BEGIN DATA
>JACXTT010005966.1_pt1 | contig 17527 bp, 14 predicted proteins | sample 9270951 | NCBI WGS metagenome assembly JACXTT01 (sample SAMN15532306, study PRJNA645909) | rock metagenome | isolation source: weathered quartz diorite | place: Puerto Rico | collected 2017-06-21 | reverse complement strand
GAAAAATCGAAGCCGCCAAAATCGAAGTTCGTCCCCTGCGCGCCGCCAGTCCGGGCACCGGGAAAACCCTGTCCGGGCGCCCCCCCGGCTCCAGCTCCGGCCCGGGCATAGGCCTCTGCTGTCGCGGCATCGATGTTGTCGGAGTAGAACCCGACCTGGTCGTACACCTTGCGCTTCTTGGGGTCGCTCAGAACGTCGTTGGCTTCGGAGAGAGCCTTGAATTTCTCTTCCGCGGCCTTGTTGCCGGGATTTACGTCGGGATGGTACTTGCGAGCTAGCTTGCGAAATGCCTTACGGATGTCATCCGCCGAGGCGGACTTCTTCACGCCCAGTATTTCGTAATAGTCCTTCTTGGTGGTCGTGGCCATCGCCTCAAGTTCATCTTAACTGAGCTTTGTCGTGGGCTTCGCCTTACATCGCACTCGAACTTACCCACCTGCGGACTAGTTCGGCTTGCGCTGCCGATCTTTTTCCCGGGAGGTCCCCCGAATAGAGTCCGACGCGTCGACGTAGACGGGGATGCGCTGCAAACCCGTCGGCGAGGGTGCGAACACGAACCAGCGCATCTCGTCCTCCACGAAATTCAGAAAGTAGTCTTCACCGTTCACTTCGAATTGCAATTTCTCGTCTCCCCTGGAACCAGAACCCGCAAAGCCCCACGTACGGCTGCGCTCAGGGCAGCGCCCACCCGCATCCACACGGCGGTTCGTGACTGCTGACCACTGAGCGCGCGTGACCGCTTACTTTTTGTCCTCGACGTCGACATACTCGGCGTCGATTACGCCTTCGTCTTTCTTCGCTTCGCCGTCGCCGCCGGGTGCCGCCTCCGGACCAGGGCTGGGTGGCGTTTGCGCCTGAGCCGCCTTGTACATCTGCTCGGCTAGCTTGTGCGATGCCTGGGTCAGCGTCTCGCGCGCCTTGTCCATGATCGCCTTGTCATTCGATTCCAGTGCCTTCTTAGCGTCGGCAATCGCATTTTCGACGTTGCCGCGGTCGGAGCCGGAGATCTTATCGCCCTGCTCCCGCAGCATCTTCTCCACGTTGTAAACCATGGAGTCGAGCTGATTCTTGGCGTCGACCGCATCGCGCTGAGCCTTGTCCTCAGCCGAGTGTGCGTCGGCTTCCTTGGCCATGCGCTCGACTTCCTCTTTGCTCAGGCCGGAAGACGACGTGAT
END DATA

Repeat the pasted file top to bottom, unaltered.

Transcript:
>JACXTT010005966.1_pt1 | contig 17527 bp, 14 predicted proteins | sample 9270951 | NCBI WGS metagenome assembly JACXTT01 (sample SAMN15532306, study PRJNA645909) | rock metagenome | isolation source: weathered quartz diorite | place: Puerto Rico | collected 2017-06-21 | reverse complement strand
GAAAAATCGAAGCCGCCAAAATCGAAGTTCGTCCCCTGCGCGCCGCCAGTCCGGGCACCGGGAAAACCCTGTCCGGGCGCCCCCCCGGCTCCAGCTCCGGCCCGGGCATAGGCCTCTGCTGTCGCGGCATCGATGTTGTCGGAGTAGAACCCGACCTGGTCGTACACCTTGCGCTTCTTGGGGTCGCTCAGAACGTCGTTGGCTTCGGAGAGAGCCTTGAATTTCTCTTCCGCGGCCTTGTTGCCGGGATTTACGTCGGGATGGTACTTGCGAGCTAGCTTGCGAAATGCCTTACGGATGTCATCCGCCGAGGCGGACTTCTTCACGCCCAGTATTTCGTAATAGTCCTTCTTGGTGGTCGTGGCCATCGCCTCAAGTTCATCTTAACTGAGCTTTGTCGTGGGCTTCGCCTTACATCGCACTCGAACTTACCCACCTGCGGACTAGTTCGGCTTGCGCTGCCGATCTTTTTCCCGGGAGGTCCCCCGAATAGAGTCCGACGCGTCGACGTAGACGGGGATGCGCTGCAAACCCGTCGGCGAGGGTGCGAACACGAACCAGCGCATCTCGTCCTCCACGAAATTCAGAAAGTAGTCTTCACCGTTCACTTCGAATTGCAATTTCTCGTCTCCCCTGGAACCAGAACCCGCAAAGCCCCACGTACGGCTGCGCTCAGGGCAGCGCCCACCCGCATCCACACGGCGGTTCGTGACTGCTGACCACTGAGCGCGCGTGACCGCTTACTTTTTGTCCTCGACGTCGACATACTCGGCGTCGATTACGCCTTCGTCTTTCTTCGCTTCGCCGTCGCCGCCGGGTGCCGCCTCCGGACCAGGGCTGGGTGGCGTTTGCGCCTGAGCCGCCTTGTACATCTGCTCGGCTAGCTTGTGCGATGCCTGGGTCAGCGTCTCGCGCGCCTTGTCCATGATCGCCTTGTCATTCGATTCCAGTGCCTTCTTAGCGTCGGCAATCGCATTTTCGACGTTGCCGCGGTCGGAGCCGGAGATCTTATCGCCCTGCTCCCGCAGCATCTTCTCCACGTTGTAAACCATGGAGTCGAGCTGATTCTTGGCGTCGACCGCATCGCGCTGAGCCTTGTCCTCAGCCGAGTGTGCGTCGGCTTCCTTGGCCATGCGCTCGACTTCCTCTTTGCTCAGGCCGGAAGACGACGTGAT